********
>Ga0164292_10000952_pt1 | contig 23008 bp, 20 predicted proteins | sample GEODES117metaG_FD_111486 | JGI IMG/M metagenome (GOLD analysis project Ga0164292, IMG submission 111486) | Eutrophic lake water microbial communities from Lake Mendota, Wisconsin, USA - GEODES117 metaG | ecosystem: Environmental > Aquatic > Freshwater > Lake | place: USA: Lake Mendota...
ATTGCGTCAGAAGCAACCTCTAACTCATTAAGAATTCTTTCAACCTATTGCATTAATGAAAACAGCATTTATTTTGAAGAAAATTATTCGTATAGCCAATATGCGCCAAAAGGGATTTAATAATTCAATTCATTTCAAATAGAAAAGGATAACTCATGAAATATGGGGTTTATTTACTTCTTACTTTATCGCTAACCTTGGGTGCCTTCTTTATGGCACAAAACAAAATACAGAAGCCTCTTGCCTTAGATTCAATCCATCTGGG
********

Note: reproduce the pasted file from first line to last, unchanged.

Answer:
>Ga0164292_10000952_pt1 | contig 23008 bp, 20 predicted proteins | sample GEODES117metaG_FD_111486 | JGI IMG/M metagenome (GOLD analysis project Ga0164292, IMG submission 111486) | Eutrophic lake water microbial communities from Lake Mendota, Wisconsin, USA - GEODES117 metaG | ecosystem: Environmental > Aquatic > Freshwater > Lake | place: USA: Lake Mendota...
ATTGCGTCAGAAGCAACCTCTAACTCATTAAGAATTCTTTCAACCTATTGCATTAATGAAAACAGCATTTATTTTGAAGAAAATTATTCGTATAGCCAATATGCGCCAAAAGGGATTTAATAATTCAATTCATTTCAAATAGAAAAGGATAACTCATGAAATATGGGGTTTATTTACTTCTTACTTTATCGCTAACCTTGGGTGCCTTCTTTATGGCACAAAACAAAATACAGAAGCCTCTTGCCTTAGATTCAATCCATCTGGG